Great leaders empower their employees and recognize when they are promoting teamwork and creating a positive atmosphere. The idea of a “contract” is wonderful in that your signature holds you accountable to follow a set standard.  In nursing there is a lot of clicks and cattiness and when a new employee enters the workplace it can be most difficult for them to assimilate.  Team work in healthcare is the essence of what we do.  We are all doing the job for a reason and we need to lift each other up so that we can build rapport with each other and know that you are supported and respected.  This in turn, allows you to provide excellent care.  Leaders can make this happen!

Isn’t it lovely to feel like the manager has your back? When I had to quit my job on a whim and move to California last week, it was amazing how supportive my manager was. She was completely understanding. I was fortunate enough to not have to work when going through my ADN program, I’m not sure how well I would have did. Great job for going through all that plus nursing school. I think that is such a good idea to sign a “nice contract.” It really makes you think before saying something negative. On the floor, if there’s one negative person, it really brings down the whole staff and the morale of the unit in general.

I know exactly how you feel when you’ve had a great manager that has your back, sees the needs of the staff and unit and creates a positive working environment for everyone. This type of environment is what makes people want to come to work with a positive attitude that provides optimal care to patients. Once you have had the opportunity to work in such a positive, team-oriented environment, it is hard to work under a different leadership style. Many times I find myself referring back to the great manager I once had at an LTAC hospital I worked at when trying to handle certain situations. It was always done in a positive and non-punitive environment. A great manager would put a stop to the cattiness and create a stress-free, positive environment that everyone wants to work in. Keep doing what you are doing to stop the cattiness and create a positive working environment in your unit and hopefully one day your manager can be empowered by you. Sounds like you are on the right path to being a great leader one day.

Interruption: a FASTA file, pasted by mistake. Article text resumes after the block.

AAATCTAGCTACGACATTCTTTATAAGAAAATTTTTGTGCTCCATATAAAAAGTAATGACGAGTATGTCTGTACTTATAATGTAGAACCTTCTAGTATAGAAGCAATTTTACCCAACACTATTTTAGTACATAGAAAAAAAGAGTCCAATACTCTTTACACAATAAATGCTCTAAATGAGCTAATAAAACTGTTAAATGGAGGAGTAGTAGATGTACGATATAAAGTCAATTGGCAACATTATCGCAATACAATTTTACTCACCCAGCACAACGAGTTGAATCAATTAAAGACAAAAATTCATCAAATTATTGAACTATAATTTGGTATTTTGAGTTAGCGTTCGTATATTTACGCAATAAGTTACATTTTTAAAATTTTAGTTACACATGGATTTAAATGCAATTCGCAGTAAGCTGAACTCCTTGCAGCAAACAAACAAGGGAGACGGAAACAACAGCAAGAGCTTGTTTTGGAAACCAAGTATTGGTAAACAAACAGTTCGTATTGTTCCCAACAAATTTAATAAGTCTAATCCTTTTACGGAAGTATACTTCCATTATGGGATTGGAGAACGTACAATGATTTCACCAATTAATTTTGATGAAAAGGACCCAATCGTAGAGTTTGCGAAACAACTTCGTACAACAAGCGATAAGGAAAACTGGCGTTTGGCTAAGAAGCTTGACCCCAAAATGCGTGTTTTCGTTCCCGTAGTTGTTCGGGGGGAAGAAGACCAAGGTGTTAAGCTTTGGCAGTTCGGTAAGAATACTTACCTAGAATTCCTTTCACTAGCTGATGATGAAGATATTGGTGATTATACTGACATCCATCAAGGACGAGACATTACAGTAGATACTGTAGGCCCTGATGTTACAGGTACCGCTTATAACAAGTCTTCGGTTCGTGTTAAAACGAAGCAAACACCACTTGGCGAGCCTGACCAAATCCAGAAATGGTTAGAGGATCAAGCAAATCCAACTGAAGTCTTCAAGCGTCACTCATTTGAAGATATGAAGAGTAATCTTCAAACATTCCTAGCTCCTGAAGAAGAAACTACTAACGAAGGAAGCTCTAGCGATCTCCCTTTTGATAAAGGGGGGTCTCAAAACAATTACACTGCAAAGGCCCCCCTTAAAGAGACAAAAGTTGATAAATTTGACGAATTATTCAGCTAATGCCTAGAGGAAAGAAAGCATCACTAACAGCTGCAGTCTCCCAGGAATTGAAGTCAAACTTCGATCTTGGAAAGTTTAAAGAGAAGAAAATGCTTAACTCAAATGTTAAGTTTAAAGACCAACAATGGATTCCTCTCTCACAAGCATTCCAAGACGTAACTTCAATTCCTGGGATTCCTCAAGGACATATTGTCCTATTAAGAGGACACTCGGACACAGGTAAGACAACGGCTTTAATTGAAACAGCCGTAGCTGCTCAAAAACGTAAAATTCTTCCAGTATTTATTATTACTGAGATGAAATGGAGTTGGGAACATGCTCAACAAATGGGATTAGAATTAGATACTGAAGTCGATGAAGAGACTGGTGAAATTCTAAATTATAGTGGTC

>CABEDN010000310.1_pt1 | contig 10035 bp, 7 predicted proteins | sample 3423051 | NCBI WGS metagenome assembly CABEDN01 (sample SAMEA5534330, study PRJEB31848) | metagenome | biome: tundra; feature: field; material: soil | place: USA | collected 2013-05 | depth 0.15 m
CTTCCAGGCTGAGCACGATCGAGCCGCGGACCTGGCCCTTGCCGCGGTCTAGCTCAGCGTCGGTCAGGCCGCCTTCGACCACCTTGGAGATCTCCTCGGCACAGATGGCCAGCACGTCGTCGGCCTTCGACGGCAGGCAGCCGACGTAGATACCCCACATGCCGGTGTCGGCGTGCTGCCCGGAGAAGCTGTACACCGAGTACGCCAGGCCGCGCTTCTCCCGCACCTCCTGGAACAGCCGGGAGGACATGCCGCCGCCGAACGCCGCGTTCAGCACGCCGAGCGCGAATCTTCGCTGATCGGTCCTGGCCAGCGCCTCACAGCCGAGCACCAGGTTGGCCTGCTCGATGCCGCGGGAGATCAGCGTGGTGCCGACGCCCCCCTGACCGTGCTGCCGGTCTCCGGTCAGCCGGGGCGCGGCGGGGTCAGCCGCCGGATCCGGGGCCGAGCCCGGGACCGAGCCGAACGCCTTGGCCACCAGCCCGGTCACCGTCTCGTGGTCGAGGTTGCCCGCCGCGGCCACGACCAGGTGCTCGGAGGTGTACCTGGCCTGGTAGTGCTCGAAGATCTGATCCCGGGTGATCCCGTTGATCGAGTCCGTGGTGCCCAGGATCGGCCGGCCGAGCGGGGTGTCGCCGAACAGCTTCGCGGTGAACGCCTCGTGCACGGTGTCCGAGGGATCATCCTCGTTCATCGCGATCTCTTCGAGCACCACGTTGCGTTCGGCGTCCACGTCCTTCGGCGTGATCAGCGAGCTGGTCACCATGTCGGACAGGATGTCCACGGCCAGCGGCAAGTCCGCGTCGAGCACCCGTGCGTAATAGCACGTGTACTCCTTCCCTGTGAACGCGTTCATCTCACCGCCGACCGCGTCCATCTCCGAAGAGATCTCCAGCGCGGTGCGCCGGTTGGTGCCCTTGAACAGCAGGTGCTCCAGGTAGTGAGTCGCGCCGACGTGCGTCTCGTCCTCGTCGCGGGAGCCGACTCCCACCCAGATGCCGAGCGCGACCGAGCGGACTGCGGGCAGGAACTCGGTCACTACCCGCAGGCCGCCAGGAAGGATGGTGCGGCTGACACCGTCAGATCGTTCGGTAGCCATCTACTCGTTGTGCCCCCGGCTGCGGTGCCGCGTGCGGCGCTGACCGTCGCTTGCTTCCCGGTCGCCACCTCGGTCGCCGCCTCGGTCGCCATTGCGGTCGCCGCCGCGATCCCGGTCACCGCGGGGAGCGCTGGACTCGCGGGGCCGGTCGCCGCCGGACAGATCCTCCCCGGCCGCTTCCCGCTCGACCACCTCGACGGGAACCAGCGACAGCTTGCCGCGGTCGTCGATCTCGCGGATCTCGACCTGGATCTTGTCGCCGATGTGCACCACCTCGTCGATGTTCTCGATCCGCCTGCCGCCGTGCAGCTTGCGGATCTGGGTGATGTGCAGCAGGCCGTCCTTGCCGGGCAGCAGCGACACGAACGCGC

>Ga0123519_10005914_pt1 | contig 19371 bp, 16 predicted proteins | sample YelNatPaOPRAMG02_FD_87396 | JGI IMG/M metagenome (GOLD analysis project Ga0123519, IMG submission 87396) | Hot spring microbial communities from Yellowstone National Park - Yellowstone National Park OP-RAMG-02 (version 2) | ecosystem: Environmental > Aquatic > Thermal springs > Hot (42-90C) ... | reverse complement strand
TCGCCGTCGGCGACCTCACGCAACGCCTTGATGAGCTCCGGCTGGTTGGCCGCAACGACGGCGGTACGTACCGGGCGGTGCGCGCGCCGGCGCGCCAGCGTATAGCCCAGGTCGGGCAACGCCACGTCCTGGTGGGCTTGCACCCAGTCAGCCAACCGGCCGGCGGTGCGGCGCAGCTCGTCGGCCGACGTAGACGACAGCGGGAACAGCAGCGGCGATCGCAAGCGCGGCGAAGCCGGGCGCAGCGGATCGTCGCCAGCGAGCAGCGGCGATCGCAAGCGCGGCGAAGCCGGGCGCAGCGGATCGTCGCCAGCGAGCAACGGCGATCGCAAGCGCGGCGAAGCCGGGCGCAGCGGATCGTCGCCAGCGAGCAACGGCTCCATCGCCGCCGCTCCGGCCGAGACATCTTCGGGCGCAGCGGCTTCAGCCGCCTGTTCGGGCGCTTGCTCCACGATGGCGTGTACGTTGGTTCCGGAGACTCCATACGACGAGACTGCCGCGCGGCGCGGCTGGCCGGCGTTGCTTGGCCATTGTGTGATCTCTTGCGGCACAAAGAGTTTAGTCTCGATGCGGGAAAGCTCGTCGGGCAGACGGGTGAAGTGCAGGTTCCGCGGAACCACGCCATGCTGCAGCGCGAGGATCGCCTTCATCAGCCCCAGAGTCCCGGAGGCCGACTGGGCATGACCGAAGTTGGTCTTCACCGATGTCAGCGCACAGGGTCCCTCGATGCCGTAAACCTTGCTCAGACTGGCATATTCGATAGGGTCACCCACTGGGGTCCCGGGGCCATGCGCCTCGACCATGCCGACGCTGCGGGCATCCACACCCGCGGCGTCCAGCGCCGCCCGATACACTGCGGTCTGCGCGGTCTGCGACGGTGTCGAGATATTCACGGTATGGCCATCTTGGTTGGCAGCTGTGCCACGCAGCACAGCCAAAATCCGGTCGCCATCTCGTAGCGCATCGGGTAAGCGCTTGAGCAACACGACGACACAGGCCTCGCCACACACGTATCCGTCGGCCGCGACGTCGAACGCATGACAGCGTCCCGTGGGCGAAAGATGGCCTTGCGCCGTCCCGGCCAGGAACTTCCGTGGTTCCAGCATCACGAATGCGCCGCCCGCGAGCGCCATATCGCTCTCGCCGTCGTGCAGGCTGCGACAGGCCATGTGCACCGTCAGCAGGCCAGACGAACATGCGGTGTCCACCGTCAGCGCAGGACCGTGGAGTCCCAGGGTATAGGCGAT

I have had the wonderful opportunity to work along side and be trained by one of the best CNOR’s ever!  Her name is Beth and I worked with her for 6 years in the operating room before I earned by RN.  Beth is considered my “work mom” within our department.  “She is a cross between autocratic and democratic, leading others as well as allowing them to contribute to the decisions being made”  (Hood, 2018).  She has the ability to motivate people and expects you to perform all tasks completely and correctly.  Using kindness and good explanation as well as demonstration makes her highly effective.  Her transformational style is what I most love about her.  Her “leadership empowers groups, shares vision, engenders trust, and is charismatic” (Hood, 2018).

I came across an article that discusses emotional intelligence that I believe to be closely related to leadership.  “Emotional intelligence, referred to as EQ, involves the ability to relate to and influence others.  It is the ability to influence and motivate people by being attune to their needs, effectively handling conflict, and creating an environment in which everyone can work at their best level.  Nurses and leaders in the peri-operative arena find benefits of EQ reach beyond patient care and can positively affect the workplace.  Several key attributes are found in individuals who possess a high EQ, including self-awareness, self-management, empathy, and social skills.  Self-awareness is when you take personal responsibility for your actions and view obstacles as opportunities and remain positive in the face of challenges.  Self-management skills include motivation, achievement and passion for your work with a relentless seeking of improvement and embracing of change” (Beydler, 2017).  Empathy and social skills are self-explanatory and we should be well versed in both of these .

We all posses leadership skills in one way or another.  Where do you excel in leadership?

 

References

Beydler, K. W. The Role of Emotional Intelligence in Perioperative Nursing and Leadership: Developing Skills for Improved Performance.  AORN Journal, October 2017 Vol.106. No. 4 p.317-323

Hood, L. J. Leddy and Pepper’s Professional Nursing (9th ed.).  Philadelphia, PA Wolters Kluwer